McLaren once copied a diffuser design using a picture of an upside-down competitor

Formula 1 teams will do pretty much anything to get an idea of what the other guys are doing. Sometimes they’ll ask drivers to sniff around competitors the cars on the grid. Other times they send engineers to each other’s garages with cameras. This outright espionage sometimes has humorous results. Race mechanics occasionally stand in a line at the garage entrance to prevent snapshots. On the racetrack, however, there’s nothing you can do about prying eyes. That’s what happened in 1989 when a Leyton House car – put together by legendary designer Adrian Newey – had a crash at the start of the French Grand Prix.

It’s rare that an F1 engineer would admit to copying another car, but it’s been more than thirty years. Also, stealing from Adrian Newey to make the world championship-winning MP4/5B (driven by Ayrton Senna) seems like a good idea–especially in hindsight.

This also happened to Newey in 2015

Although I can’t find any evidence of anybody copying this design (it’s only been five years and I doubt anyone would admit it) I’m sure the cameras were snapping away when Max Verstappen’s engine cover blew off at the Italian GP in 2015. Newey also designed this car.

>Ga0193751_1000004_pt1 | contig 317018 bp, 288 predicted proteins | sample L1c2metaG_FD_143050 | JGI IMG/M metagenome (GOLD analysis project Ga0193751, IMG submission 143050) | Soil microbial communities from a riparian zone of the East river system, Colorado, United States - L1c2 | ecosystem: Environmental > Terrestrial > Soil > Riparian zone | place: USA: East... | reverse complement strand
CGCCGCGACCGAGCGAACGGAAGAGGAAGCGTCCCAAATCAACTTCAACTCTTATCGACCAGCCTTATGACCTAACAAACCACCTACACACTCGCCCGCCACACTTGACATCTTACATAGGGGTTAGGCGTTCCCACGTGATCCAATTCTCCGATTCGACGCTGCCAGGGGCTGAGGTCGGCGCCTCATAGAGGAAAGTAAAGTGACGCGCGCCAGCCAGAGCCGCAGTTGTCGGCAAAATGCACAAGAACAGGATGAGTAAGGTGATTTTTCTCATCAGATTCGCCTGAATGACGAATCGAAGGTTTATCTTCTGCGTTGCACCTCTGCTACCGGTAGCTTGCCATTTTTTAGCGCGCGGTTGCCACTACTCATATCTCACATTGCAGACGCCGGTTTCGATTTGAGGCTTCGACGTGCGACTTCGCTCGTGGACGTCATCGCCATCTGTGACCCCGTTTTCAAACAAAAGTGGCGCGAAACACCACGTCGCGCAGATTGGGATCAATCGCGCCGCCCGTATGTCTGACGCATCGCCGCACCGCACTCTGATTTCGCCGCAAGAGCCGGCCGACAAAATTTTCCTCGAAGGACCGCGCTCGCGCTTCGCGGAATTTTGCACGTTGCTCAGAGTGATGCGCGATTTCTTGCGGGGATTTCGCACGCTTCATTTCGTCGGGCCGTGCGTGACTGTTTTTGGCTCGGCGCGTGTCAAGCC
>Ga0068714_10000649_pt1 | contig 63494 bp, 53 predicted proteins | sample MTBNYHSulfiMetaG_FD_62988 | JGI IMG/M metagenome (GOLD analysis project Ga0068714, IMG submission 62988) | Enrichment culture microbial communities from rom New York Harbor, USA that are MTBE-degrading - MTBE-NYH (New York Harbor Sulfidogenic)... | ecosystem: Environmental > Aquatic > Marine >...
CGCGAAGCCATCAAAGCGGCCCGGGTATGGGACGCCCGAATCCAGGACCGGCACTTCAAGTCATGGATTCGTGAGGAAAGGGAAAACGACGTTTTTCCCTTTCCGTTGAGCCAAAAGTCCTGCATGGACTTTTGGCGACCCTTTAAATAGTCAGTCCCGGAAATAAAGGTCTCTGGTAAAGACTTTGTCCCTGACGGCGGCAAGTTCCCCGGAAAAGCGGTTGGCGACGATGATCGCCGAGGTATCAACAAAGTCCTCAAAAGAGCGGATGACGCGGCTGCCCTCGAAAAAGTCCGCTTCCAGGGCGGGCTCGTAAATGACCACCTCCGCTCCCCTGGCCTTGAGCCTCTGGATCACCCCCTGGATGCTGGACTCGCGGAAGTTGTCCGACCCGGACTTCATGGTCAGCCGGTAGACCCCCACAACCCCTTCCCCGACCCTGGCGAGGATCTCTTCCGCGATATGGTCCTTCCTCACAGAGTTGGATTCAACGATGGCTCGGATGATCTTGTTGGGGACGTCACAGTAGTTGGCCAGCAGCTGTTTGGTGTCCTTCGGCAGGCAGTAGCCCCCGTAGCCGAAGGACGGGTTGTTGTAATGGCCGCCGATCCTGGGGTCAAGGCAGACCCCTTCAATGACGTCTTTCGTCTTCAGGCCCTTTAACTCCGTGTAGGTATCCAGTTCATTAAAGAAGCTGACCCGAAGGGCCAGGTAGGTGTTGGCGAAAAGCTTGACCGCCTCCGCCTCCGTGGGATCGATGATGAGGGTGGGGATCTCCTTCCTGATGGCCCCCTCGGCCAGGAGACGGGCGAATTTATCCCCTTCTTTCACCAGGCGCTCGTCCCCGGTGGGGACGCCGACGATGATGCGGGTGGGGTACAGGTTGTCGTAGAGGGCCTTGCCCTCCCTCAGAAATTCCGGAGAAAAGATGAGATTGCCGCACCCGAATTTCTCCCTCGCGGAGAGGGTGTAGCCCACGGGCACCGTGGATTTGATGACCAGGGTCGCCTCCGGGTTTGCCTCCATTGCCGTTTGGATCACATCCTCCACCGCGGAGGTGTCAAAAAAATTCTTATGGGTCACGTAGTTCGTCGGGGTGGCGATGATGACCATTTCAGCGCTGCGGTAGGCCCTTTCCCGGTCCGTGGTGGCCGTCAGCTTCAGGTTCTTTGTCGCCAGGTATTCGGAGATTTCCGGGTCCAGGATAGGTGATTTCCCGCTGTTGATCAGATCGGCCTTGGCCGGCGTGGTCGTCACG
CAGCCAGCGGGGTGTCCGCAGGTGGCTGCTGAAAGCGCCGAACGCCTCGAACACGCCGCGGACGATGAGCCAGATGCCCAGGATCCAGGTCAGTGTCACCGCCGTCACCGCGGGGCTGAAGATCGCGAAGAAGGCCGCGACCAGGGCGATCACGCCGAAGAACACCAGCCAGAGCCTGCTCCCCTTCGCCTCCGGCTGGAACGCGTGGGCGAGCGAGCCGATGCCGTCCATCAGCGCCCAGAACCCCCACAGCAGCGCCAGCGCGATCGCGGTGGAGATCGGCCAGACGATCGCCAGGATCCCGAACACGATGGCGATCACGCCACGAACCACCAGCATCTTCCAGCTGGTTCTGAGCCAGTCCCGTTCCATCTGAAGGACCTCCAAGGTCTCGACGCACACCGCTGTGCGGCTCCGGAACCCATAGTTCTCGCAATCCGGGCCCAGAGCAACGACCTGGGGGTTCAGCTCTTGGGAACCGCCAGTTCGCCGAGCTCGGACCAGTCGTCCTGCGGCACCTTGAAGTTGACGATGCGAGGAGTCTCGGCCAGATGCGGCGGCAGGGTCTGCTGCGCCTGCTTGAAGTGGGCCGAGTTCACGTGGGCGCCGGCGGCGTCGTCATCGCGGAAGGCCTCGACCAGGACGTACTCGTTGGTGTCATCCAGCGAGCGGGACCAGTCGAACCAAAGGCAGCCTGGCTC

Also, here’s a bonus video of Newey driving the Leyton House car in question.

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2 responses to “McLaren once copied a diffuser design using a picture of an upside-down competitor”

  1. outback_ute Avatar

    Great anecdote, and why not admit it? I wonder how much testing there was versus just scaling it out.

  2. Ryan Avatar

    In regards to Max at Monza in 2015, at that point he was racing for Torro Rosso in the SRT10. that car’s design had no input from Adrian Newey.

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